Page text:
Sunil Kumar Singh
With the help of algorithmic and high-frequency trading strategies, stock traders in india and world over are getting faster access to streaming real-time market data and are executing order in milliseconds. But what importance these trading strategies hold for a retail stock market investor in india?
Trading in stocks, commodities or currencies has seen generational change in terms of technology application and today it has gone much beyond using just phone, fax or emails. If you've been an avid investor in indian stock markets or least a keen market observer, you must have remembered the age-old style of stock trading - called open outcry system - prevalent in early 90's before electronic trading was introduced.
Cut to the present. Stock trading in india is on the cusp of a grand makeover where trading is being done in one thousandth, yes you read it right, of a second.
Enter the world of high-frequency trading (hft) and algorithmic trading!
However, the stock market regulator, sebi, is known for expressing reservations against hft and algorithmic trading (or algo trading) and, on a couple of occasions, its chief UK Sinha has favored limiting speed of these computer-driven advanced trading techniques, citing risks they pose to the entire financial market.
Just a few weeks back, speaking at a conference he is reported to have said, “earlier, it was 200 micro second speed, then 20 micro second and then 8 micro seconds, and there are still demands to reduce it even further. At some stage, this has to stop. What we need to look at is whether it is serving any public good.”
Sinha is not alone who's sounding caution over hft and algo trading. There's been a debate globally on the usefulness of these fast trading strategies where large institutional investors allegedly get the crucial price advantage owing to the breakneck speed at which trading is executed by using these trading techniques.
But what exactly are hft and algo trading and how they actually execute trade which is humanly impossible? This report is an attempt to demystify hft and algorithmic trading and explain the related concepts.
Simply speaking, algo trading is an automated trading system that utilizes very advanced pre-programmed mathematical models for making transaction decisions in stocks, currencies or commodities. Algo trading is mainly used by large institutional investors due to the large amount of stocks they deal with every day.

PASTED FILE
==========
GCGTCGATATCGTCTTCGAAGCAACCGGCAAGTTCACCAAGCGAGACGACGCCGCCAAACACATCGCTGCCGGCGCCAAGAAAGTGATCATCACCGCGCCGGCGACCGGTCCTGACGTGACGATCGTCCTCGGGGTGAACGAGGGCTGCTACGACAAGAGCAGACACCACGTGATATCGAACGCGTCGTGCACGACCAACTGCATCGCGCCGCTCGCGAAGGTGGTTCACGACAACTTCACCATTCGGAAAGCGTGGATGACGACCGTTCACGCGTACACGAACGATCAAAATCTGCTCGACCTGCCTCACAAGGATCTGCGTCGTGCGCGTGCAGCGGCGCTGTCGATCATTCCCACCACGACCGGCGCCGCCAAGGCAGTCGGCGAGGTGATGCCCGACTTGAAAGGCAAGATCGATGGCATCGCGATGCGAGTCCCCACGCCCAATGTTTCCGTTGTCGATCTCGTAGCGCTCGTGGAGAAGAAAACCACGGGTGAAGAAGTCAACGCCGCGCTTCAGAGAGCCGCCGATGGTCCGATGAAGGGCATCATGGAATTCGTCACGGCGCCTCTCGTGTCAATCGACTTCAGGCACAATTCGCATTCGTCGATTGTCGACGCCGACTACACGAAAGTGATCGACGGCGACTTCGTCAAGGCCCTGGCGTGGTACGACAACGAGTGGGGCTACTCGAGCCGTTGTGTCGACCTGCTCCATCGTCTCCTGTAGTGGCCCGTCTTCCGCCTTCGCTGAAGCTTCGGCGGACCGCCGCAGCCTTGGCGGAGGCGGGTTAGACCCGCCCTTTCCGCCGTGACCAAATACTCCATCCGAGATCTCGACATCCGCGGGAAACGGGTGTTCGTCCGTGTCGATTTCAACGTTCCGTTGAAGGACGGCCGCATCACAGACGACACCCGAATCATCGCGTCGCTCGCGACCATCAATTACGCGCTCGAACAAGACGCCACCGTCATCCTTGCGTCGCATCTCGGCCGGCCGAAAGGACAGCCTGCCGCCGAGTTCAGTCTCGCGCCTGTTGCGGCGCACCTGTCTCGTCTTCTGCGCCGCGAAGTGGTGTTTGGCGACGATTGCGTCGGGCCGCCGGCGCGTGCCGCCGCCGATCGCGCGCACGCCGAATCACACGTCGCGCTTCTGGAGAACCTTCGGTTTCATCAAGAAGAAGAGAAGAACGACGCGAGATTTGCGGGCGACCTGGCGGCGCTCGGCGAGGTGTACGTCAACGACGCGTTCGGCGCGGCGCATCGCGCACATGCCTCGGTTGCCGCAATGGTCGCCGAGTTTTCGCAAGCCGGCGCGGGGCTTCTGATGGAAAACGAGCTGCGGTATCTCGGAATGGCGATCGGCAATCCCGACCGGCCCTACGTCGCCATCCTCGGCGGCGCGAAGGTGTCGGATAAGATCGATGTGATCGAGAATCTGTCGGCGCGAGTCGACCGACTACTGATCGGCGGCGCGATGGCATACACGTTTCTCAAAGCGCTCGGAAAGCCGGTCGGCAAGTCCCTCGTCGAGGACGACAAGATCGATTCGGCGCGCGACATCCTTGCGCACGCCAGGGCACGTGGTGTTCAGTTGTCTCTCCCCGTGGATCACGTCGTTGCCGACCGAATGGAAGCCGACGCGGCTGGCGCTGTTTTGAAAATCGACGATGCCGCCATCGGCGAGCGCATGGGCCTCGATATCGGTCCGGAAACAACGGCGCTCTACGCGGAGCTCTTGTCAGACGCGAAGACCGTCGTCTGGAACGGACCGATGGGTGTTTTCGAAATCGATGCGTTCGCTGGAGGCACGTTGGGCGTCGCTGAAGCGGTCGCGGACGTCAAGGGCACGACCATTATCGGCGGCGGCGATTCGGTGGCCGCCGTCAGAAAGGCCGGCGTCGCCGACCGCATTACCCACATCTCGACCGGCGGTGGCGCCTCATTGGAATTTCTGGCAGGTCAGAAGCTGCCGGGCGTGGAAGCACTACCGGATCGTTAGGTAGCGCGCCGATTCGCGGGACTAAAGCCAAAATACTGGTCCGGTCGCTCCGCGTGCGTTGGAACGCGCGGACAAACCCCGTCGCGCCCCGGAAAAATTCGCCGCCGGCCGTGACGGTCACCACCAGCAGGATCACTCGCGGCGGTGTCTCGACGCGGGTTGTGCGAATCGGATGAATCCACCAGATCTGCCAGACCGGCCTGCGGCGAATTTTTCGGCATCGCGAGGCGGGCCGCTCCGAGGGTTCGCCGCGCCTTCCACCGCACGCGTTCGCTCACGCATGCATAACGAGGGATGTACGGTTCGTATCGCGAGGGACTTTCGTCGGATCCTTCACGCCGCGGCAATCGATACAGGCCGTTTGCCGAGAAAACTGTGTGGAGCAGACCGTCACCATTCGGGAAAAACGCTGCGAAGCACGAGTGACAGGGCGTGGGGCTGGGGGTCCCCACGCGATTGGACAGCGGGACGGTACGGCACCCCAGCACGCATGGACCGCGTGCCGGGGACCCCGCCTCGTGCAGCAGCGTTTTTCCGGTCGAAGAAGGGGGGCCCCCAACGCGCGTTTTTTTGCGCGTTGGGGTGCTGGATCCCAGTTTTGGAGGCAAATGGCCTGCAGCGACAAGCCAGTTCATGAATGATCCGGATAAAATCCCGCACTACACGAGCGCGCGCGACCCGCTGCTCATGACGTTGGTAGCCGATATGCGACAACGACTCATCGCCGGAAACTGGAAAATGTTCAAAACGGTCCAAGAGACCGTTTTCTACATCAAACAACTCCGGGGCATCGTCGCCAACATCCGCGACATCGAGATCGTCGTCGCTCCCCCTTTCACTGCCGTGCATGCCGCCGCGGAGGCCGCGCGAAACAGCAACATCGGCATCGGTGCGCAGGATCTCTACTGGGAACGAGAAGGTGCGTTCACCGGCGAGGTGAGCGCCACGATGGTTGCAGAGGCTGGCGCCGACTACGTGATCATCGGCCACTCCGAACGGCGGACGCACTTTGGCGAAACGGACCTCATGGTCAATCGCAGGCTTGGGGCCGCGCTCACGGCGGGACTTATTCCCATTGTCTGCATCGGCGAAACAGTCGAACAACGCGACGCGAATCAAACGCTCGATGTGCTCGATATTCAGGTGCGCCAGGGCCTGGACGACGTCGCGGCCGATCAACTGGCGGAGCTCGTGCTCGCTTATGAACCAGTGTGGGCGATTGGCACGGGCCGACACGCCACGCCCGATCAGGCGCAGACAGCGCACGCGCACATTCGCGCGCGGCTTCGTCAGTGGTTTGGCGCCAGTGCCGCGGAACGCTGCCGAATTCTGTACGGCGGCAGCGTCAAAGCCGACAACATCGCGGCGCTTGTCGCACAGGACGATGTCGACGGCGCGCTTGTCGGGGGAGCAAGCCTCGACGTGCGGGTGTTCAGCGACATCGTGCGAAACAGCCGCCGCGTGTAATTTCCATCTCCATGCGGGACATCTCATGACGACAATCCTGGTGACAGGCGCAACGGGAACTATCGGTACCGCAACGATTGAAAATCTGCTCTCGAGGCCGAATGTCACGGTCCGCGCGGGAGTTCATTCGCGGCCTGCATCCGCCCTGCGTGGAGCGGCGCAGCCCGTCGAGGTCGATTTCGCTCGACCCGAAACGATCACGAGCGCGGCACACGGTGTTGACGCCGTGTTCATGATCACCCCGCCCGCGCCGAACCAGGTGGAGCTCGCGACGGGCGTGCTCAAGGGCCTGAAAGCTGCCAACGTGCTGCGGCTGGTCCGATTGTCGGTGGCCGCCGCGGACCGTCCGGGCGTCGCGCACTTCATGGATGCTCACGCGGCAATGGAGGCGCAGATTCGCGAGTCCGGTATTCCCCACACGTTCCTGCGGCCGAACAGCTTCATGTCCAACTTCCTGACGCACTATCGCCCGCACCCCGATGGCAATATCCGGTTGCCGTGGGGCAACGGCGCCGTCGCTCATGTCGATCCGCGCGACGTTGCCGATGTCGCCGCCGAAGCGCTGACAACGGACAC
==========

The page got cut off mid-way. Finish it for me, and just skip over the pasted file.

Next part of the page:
Large blocks of shares are usually purchased by dividing the large share block into smaller lots and allowing the complex algorithms to decide when the smaller blocks are to be purchased.
In other words, an algo trading strategy uses mathematical formulas to track real time market data and execute trades with minimum impact on the market. However, complex algorithms allow investors to get the best possible price without significantly impacting the stock's price and increasing purchasing costs.
In india, back in 2009, sebi had allowed brokers to offer algorithmic trading facilities to institutional clients in order to cut transaction time and for speedy trade execution. Further in May 2010, the national stock exchange's wholly-owned subsidiary nse.it had launched two software products - algostudio and strategystudio - which help brokers in algorithmic trading on both bse and nse.
High-frequency trading or hft is a bit different from algo trading. The basic difference lies in the fact that while every hft is algorithmic, every algorithmic trade is not necessarily high frequency. In other words, while algo trading uses pre-programmed mathematical models to track real time market data, hft employs super fast computers to track even the minutest price discrepancy in stocks, currencies and commodities, and execute orders in a millionth part of a second in order to make profit by quickly buying and selling stocks at the slightest price differential.
As per estimates, algo trading and hft account for as much as 60 per cent of transactions on the new york stock exchange and nasdaq, the two of the world's most liquid bourses. However, in india their share is miniscule.